Antenna Centre + 1:1 Balun

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Antenna Centre + 1:1 Balun


An antenna centre with built in 1:1 common mode current balun. 

  • Feeder strain-relief built in
  • BNC socket
  • Water-resistant construction
  • Antenna wire strain-relief built in
  • Fixing for centre support
  • Lightweight 86g (3 oz.)
  • High performance by design
  • Loss < 0.2dB @ 14MHz
  • 125 Watt power rating.
  • Note: the balun is designed with a lip that can be sealed using a silicone sealant if required for use in more permanent installations. We do not supply the balun sealed as this allows users to gain access to the enclosure.

The technical stuff

Much nonsense is talked about baluns. The purpose of a balun is to isolate the antenna from the feeder. Baluns are not always necessary. One indication that a balun is needed is when the VSWR of an antenna varies if the feeders is touched or moved. However, this is by no means a comprehensive test and the only real way to tell is to measure the common mode currents on the feedline and then to decide what is acceptable in your own situation. Baluns are especially important where;

  • the radiation pattern of an antenna needs to be carefully controlled and made predictable
  • sources of electrical noise can be induced onto the feeder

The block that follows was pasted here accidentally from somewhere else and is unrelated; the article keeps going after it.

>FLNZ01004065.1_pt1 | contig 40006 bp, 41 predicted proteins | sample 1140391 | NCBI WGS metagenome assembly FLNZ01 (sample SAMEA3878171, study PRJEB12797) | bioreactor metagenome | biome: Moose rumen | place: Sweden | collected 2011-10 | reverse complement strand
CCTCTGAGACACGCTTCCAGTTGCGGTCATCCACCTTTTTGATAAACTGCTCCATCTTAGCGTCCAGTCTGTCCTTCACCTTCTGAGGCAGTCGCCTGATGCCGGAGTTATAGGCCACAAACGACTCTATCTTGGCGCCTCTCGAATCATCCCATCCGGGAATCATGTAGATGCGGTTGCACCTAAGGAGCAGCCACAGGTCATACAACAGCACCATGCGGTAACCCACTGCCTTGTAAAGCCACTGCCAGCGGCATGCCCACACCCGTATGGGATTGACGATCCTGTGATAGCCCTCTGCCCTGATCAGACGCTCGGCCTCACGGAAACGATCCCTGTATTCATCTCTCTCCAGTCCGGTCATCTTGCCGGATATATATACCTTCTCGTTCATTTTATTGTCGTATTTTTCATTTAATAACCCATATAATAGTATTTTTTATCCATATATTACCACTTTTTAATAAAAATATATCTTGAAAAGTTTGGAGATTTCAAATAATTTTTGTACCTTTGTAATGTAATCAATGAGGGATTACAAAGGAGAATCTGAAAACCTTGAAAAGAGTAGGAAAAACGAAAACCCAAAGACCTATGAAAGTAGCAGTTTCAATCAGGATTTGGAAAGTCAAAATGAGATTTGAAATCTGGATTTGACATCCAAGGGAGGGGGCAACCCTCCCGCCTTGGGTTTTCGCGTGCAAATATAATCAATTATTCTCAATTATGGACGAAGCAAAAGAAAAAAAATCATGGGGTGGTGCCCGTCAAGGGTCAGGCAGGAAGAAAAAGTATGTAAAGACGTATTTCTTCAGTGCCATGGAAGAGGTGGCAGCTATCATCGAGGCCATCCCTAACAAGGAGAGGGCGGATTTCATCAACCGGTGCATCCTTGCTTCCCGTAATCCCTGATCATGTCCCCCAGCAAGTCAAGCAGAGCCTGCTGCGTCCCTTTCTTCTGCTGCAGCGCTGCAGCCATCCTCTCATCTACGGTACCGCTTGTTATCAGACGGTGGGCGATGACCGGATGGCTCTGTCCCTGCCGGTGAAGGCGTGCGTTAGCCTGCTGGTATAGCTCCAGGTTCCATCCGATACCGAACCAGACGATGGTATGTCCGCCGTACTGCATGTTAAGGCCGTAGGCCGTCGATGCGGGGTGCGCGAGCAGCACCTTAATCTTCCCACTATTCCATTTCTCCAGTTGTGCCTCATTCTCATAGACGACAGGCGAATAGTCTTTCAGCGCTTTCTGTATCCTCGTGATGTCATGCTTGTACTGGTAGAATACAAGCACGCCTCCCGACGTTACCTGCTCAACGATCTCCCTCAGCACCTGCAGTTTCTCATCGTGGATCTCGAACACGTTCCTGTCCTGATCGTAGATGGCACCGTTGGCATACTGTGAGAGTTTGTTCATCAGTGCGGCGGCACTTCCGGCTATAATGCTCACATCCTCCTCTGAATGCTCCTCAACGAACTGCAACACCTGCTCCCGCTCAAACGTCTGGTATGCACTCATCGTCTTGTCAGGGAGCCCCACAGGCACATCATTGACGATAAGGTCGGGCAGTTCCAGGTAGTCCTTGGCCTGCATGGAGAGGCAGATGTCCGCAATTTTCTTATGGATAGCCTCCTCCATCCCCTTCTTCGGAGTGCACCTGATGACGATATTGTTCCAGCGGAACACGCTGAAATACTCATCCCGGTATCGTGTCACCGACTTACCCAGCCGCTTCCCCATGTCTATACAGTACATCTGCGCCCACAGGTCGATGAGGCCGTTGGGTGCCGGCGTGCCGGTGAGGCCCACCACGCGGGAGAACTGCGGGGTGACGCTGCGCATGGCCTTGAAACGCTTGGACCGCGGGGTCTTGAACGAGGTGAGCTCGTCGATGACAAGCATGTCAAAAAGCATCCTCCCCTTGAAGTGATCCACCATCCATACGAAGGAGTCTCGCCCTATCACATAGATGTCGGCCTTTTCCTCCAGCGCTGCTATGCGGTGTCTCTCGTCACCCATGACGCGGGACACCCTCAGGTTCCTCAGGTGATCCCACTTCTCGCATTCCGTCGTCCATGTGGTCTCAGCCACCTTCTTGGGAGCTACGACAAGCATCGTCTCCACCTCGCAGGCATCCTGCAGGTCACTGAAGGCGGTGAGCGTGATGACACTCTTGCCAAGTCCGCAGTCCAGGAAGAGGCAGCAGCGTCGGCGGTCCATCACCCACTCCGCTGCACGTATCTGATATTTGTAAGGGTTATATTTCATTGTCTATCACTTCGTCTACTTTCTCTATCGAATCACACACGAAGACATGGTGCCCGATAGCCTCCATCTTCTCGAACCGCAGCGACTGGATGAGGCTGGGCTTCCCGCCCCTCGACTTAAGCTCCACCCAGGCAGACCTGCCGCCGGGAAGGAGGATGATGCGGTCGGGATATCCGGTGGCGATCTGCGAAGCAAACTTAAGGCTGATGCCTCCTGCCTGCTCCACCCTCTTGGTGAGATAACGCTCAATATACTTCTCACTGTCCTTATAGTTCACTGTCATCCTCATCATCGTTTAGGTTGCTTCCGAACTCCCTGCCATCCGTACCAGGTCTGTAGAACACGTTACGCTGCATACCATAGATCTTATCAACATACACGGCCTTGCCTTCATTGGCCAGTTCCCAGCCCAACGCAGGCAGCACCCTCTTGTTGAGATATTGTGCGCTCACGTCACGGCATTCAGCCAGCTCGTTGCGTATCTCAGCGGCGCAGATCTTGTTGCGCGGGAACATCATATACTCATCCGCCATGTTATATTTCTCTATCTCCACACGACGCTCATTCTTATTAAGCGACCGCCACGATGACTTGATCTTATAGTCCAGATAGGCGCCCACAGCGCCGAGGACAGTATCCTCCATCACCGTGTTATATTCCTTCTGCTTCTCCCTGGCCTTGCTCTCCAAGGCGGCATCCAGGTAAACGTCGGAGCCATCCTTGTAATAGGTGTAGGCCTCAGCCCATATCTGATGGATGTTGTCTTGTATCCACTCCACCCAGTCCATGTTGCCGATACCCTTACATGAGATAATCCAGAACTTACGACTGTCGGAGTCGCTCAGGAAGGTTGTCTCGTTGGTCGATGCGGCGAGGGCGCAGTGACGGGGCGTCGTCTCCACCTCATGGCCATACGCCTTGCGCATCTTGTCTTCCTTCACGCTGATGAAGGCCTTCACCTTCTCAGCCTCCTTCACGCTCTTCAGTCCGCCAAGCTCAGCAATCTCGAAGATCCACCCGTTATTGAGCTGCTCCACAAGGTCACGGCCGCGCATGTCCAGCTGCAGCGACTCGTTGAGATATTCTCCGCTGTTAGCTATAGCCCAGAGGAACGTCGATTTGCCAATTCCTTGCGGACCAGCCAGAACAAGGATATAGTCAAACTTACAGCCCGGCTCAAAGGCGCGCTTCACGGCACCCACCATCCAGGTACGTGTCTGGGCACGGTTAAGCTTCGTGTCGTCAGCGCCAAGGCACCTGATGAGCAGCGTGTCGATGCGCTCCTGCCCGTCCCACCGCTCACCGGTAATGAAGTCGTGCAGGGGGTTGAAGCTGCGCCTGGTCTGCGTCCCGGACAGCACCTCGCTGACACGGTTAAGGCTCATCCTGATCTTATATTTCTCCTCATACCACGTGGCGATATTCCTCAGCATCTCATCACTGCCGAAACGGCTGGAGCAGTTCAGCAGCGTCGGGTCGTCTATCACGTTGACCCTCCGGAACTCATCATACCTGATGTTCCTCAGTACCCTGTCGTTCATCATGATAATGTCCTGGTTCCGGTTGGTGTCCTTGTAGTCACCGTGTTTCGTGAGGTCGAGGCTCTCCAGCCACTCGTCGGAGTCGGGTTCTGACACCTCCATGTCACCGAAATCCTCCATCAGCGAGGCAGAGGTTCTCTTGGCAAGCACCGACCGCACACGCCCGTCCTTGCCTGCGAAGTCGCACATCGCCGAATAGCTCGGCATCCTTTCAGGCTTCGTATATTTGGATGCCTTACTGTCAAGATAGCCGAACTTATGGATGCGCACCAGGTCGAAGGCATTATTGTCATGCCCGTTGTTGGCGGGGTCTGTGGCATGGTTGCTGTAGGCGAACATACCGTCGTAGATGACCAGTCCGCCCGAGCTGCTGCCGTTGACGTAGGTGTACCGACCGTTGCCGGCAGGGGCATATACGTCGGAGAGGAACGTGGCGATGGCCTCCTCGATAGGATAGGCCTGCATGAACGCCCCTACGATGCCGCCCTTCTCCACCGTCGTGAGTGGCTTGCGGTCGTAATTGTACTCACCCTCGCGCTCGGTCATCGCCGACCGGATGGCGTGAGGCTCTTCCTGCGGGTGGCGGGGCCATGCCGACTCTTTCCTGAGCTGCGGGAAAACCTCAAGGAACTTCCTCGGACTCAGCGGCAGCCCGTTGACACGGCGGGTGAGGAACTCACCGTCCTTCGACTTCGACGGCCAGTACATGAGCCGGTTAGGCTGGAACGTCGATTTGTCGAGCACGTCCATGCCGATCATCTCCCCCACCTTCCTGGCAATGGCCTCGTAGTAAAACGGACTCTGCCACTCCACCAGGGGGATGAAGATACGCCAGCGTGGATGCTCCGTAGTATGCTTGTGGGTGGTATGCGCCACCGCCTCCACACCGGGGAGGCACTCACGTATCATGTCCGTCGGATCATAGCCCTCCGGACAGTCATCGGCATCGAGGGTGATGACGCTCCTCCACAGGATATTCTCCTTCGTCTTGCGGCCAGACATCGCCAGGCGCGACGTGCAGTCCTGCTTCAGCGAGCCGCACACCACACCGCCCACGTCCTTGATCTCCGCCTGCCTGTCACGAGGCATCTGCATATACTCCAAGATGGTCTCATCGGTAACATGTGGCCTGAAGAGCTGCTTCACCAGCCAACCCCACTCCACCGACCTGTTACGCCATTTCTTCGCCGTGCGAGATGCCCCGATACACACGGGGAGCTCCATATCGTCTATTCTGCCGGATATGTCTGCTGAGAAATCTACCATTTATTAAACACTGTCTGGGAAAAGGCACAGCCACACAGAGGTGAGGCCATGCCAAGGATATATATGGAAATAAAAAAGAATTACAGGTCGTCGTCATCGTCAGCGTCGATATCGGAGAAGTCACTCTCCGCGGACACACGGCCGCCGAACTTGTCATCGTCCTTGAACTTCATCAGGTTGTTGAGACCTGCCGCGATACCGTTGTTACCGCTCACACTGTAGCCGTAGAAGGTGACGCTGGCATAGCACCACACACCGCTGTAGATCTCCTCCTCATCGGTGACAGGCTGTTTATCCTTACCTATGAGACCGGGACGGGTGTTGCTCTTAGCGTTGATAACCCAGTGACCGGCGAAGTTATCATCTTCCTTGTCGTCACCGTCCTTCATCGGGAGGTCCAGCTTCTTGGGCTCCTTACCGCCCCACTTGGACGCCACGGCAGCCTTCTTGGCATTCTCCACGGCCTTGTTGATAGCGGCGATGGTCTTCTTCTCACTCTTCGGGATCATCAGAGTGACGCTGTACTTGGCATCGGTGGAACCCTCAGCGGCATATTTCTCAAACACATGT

• RF at the transmitter end of the feeder needs to be reduced - for example if your radio is connected to a computer for data modes
  • the Q of the antenna is high. In such cases uncontrolled common mode currents can cause all sorts of problems

Radio amateurs often coil a few turns of feeder up at the feedpoint of the antenna to act as a feedline choke. Sometimes this seems to work. This has given rise to an impression that such an approach is adequate in all situations - it is not. The common mode rejection ratio of a balun depends on the impedance of the system at the point that the balun is used. Note that the impedance is not related to the impedance of the feeder itself (it's not usually 50 Ohms). The impedance where the balun is located can be just about anything. If it is very low, a few turns of co-ax "scramble wound" might act as a viable balun. If it is very high even a well designed balun might struggle to help.

The graph below compares the SOTAbeams balun (green trace) with 7 turns of cable "scramble wound" (pink trace). The red trace is a 680 Ohm resistor used for calibration and checking. The markers have been set in the amateur bands.

First note that the calibration resistor is measured at about 680 Ohms across the entire frequency range - this indicates that the mesurement system is working well.

The scramble wound "balun" (pink trace) shows a low impedance (less than 680 Ohms) up to 12MHz. From there the impedance peaks at 19.5MHz before falling rapidly to 30MHz where it is nearly back to 680 ohms. The peak is caused by the "balun" resonating. The resonant frequency will likely change depending on how the balun is located and with rain/moisture; not good.